But the federal Department of Transportation, which under President Trump was headed by Elaine Chao, did not respond to the application, despite repeated entreaties from Mr. Coscia and elected officials from New York and New Jersey. That stonewalling was the second major setback to a plan that dates back to the 20th century.
In a previous incarnation, the concept was known as the A.R.C. tunnel and it was going to lead not to Penn Station, but to a new terminal deep beneath 34th Street, near Macy’s flagship store. Construction had begun on that tunnel, with federal backing, when New Jersey’s former governor, Chris Christie, ordered a halt.
Mr. Christie, a Republican, argued that New Jersey would have been responsible for any cost overruns, which could have amounted to an unfair and unaffordable burden to the state. Democratic leaders from both sides of the Hudson were furious that Mr. Christie had passed up billions of dollars of federal money that would have flowed to the region.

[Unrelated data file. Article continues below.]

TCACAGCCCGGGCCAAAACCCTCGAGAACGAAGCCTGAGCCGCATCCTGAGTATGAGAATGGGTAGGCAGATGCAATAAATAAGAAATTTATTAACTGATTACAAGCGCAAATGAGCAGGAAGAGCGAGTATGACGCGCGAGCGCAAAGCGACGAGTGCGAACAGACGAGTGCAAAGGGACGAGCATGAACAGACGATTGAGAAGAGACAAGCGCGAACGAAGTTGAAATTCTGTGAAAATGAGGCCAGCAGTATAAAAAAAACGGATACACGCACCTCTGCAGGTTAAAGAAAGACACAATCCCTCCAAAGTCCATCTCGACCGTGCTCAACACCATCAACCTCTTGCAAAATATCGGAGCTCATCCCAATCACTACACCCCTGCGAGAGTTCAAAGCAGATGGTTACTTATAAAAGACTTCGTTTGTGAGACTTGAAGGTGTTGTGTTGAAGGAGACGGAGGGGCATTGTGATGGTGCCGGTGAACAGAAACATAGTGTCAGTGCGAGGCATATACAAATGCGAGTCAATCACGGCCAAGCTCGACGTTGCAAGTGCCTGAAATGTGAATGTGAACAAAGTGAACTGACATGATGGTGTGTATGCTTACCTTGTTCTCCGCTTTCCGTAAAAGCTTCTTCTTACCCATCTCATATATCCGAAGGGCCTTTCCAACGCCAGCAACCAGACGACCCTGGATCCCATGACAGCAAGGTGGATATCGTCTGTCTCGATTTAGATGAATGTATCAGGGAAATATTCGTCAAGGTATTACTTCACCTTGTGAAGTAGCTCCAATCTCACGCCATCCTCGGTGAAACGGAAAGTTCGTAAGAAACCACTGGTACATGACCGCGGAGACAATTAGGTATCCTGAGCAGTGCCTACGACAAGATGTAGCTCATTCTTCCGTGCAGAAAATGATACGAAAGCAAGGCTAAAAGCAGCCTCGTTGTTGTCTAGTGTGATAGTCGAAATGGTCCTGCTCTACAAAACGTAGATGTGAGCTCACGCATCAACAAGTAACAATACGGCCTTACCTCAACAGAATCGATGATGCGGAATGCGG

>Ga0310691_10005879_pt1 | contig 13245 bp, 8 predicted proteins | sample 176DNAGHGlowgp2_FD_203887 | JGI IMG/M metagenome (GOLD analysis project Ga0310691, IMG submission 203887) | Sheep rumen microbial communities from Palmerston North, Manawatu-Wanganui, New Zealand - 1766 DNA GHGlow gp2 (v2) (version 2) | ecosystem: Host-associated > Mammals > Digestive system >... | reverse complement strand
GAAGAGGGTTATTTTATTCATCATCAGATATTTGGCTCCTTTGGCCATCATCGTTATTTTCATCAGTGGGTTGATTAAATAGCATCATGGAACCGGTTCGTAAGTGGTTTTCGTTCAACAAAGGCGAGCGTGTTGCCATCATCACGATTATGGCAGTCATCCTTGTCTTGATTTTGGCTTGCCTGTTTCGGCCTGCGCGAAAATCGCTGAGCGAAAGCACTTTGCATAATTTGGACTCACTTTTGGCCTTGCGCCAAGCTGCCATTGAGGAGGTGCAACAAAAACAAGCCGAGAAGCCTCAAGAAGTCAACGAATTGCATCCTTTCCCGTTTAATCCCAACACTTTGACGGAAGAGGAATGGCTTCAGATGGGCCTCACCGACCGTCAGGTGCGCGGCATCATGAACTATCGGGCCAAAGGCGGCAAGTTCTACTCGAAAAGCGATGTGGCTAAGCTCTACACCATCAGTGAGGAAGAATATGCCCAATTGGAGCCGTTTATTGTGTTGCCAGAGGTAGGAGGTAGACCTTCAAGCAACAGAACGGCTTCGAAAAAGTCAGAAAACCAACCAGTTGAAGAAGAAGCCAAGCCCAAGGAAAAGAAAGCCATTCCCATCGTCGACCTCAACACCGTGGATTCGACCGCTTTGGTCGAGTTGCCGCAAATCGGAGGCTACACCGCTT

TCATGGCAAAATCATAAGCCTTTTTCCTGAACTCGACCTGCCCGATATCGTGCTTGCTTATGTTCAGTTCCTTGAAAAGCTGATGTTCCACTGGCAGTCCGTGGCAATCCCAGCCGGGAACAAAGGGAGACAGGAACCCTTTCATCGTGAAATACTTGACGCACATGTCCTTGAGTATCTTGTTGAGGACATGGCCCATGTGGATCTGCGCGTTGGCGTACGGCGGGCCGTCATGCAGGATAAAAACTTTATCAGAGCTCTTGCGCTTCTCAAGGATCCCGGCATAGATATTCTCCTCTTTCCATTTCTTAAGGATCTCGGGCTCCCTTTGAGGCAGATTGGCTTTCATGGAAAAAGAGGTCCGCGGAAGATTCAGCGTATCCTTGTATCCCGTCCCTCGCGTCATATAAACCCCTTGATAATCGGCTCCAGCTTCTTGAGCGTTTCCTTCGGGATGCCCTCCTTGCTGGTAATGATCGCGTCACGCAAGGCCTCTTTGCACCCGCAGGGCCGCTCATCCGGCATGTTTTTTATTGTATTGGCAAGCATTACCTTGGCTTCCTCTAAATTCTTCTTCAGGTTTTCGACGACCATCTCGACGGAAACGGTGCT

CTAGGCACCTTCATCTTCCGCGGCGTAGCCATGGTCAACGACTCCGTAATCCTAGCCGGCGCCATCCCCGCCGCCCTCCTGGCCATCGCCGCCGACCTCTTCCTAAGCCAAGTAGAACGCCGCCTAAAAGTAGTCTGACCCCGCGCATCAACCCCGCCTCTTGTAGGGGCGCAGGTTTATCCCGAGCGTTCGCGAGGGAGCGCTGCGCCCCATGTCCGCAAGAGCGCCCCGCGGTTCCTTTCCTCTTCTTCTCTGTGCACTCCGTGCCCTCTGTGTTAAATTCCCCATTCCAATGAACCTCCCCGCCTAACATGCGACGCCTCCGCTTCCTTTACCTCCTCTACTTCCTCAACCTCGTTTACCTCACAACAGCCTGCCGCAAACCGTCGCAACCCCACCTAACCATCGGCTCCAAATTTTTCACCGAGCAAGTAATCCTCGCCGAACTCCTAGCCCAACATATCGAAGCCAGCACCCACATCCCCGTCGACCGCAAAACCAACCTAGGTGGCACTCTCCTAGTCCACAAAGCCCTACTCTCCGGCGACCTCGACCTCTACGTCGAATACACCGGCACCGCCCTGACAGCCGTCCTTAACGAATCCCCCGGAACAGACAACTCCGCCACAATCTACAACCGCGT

Senator Chuck Schumer of New York, who is now the majority leader, was among them. From the start, Mr. Schumer has been an ardent champion of building a modern rail link to New York City. He pressed the Trump administration for approvals and funding, to no avail.
Now, with an ally in the White House, Mr. Schumer promised he will shepherd the Gateway program toward completion. Altogether, Gateway involves expanding Penn Station and adding tracks beneath it, as well as making improvements along the Northeast rail corridor, including replacing a 111-year-old swing bridge in New Jersey.
Mr. Christie’s successor, Philip D. Murphy, a Democrat, has staunchly supported the Gateway plan. His counterpart in New York, Andrew M. Cuomo, has at times raised doubts about his commitment to the tunnel project while he has focused on redeveloping the blocks around Penn Station.
But Mr. Cohen, a close ally of Mr. Cuomo, said on Friday that the governor would stick with the formula that calls for each state to cover 25 percent of the costs. He said Mr. Cuomo, “made it clear that whether he thought it was a good deal or not, he was not going to trade on that.”